The Summer of Zoey and Trixie

Zoey relaxes at home

It hasn’t been quite three months since we said goodbye to Sophie and frankly, we weren’t sure if we wanted to bring another cat into our household. So many well-meaning friends suggested that we “replace” her with another pet but of course she is irreplaceable. Any loved one–human or otherwise–cannot be replaced.

But then another person suggested that a new pet might “enhance” our life, not replace Sophie. And poor Trixie, she seemed so lonely and needy in a way we’d never seen her before.

So, finally, we visited the SPCA and fell in love with a little gray three-month-old kitten. One paid adoption fee later, she was ours. We were able to bring her home the next day after she got the requisite spaying.

After just 10 days it’s as though this little three-pound baby was always a part of this family. We named her Zoey but she already has so many nicknames, the poor thing is probably going to have some serious identity issues. Among our myriad terms of endearment for her: Bear Cub, Zo-Bird, Baby Bear, ZoZo, Smokey the Bear, Smoke Monster and the Veep.
The term “Veep” is bequeathed to her by Trixie who, in turn, has been promoted from her role as second-in-command to Sophie. With Sophie’s passing, Trixie is now the Boss.

Trixie, the Boss

The rest of the summer will be spent trying to convince our home’s two rulers that they should work (and play) together for the better of all mankind. Or at least this family’s personal happiness. It’s actually going surprisingly well – some hissing, yes, but also a little bit of playing and lots of obsessive stalking on Zoey’s part. She’s absolutely in love with Trixie and follows her everywhere. On Friday I caught her sitting outside of the  litter box staring at poor Trixie who just wanted to do her business in peace.

In any case, it’s true that Zoey has hardly replaced Sophie — I miss that little orange cat more than ever — but she’s also oddly exhibited some of Sophie’s habits and there’s a part of me that’s convinced that, in passing, Sophie gave her a checklist of things to do so that she could enhance our life.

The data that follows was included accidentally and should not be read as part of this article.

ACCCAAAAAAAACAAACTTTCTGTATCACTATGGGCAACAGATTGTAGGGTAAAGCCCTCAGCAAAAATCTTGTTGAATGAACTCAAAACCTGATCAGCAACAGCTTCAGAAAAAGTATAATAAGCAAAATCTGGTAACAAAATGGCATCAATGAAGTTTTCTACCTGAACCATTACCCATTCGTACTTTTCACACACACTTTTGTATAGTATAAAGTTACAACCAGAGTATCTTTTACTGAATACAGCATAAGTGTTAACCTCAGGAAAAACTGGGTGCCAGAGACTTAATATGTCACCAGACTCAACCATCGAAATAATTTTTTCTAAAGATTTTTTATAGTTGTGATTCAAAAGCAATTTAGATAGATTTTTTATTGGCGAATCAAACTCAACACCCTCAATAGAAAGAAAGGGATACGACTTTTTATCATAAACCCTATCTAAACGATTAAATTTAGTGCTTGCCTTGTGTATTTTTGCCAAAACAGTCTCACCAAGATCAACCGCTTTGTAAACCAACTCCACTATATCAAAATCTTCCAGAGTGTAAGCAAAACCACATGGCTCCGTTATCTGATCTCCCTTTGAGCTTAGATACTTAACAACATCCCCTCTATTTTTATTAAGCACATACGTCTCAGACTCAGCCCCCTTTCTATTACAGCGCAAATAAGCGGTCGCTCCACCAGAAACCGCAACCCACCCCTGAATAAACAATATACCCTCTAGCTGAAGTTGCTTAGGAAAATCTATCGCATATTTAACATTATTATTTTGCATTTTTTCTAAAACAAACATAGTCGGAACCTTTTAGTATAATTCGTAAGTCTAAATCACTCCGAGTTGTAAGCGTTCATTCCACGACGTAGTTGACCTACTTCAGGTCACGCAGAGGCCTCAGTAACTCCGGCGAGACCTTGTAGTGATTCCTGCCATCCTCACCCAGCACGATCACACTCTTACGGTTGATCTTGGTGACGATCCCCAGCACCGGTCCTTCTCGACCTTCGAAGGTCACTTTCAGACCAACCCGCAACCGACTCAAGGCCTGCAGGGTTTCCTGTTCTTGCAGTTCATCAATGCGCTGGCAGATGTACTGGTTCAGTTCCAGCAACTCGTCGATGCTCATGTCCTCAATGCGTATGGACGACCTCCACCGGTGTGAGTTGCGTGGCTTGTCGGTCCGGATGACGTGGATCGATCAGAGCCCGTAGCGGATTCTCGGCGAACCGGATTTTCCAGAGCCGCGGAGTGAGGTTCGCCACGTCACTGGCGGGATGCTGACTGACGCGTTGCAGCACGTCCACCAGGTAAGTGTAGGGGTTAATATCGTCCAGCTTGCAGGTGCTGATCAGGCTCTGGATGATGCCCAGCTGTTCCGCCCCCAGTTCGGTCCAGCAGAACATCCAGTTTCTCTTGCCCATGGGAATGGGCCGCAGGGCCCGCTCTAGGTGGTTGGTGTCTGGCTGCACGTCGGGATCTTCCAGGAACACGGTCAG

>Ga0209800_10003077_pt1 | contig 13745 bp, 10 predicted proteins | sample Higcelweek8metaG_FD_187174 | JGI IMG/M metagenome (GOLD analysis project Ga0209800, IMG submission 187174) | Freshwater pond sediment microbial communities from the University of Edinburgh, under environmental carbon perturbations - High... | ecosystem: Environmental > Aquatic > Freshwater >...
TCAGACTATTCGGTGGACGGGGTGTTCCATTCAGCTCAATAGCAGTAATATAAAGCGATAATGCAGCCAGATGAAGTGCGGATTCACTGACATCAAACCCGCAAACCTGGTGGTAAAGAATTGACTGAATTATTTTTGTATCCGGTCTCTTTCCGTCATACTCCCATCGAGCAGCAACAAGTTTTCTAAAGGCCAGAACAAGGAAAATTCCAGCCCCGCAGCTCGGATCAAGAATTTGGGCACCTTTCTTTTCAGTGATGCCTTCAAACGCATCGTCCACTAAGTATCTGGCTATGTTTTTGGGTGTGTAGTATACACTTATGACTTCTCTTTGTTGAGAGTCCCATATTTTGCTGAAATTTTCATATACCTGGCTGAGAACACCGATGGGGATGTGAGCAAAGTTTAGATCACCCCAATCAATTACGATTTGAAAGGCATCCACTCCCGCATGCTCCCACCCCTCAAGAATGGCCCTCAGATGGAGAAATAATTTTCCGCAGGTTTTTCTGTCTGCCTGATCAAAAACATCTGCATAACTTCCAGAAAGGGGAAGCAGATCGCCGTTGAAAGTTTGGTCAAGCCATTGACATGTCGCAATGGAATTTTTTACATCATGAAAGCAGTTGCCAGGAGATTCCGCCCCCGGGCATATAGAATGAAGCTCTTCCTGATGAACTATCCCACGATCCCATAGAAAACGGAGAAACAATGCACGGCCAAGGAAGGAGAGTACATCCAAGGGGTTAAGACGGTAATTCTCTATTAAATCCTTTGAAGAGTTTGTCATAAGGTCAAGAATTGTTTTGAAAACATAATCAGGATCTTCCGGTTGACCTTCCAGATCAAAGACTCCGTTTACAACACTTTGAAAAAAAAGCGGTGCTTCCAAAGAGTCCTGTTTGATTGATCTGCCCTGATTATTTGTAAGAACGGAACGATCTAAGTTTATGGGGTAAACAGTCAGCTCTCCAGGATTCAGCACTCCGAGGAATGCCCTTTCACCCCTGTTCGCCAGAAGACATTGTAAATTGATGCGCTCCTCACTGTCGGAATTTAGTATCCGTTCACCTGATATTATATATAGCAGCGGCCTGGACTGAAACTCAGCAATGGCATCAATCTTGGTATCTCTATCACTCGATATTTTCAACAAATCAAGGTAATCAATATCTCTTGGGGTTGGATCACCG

I’m not teaching this summer so, in addition to trying to facilitate kitty peace, I’m also hoping to revamp this blog (details, new site info TBA), write, learn to sew, cook more, read more and generally enjoy life in a way that’s so far escaped me for much of the year. The first half of this year was really, really tough in ways that I didn’t expect and those difficulties came at every possible juncture–work, family, home, friendships. Now, I hope to have a productive but fun summer. I want to finish a book. I want to write more poetry. I want to eat fresh fruit and enjoy the summer sun and ride my bike and go for walks and listen to amazing, new music and swim in rivers and go camping and wander through fairs and bask in the evening breeze.

2010 is nearly half-over but it’s not too late to make it turn out alright.

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Life after death

A few days after I posted that last entry I meant to come here and happily share that adjusting Sophie’s medication seemed to make a big difference in her well-being and her behavior.

And although it seemed true, I waited. I think that somehow I knew it couldn’t be that easy.

Of course she’d been sick for a while — the latest round of maladies started in late September — but then the end came swiftly, more suddenly than we could have expected. We had a great night together last Monday, the 15th. She relaxed in her favorite spot on the couch, stretched out to touch me at one point and even stood up and gave me a huge kitty kiss on the cheek as I gave her a little massage (one of her favorite things) on the shoulders.

And then by 4 a.m. she was dying. That thing they tell you about “knowing” when it is time to say goodbye, to make that awful decision — it’s true

I wrote about her death and my sorrow and the culture of grief for this week’s SNR.

It’s been just over a week now since we said goodbye to her and, to be honest, I’m still not coping very well with losing her. In the days and hours since I’ve cried more than I ever thought possible;  the tears are still there and they probably aren’t going away anytime soon. I’ve felt sick with headaches and stomach aches and although there other factors contributing to my lack of well-being, it’s mostly this —  this sadness, this missing her.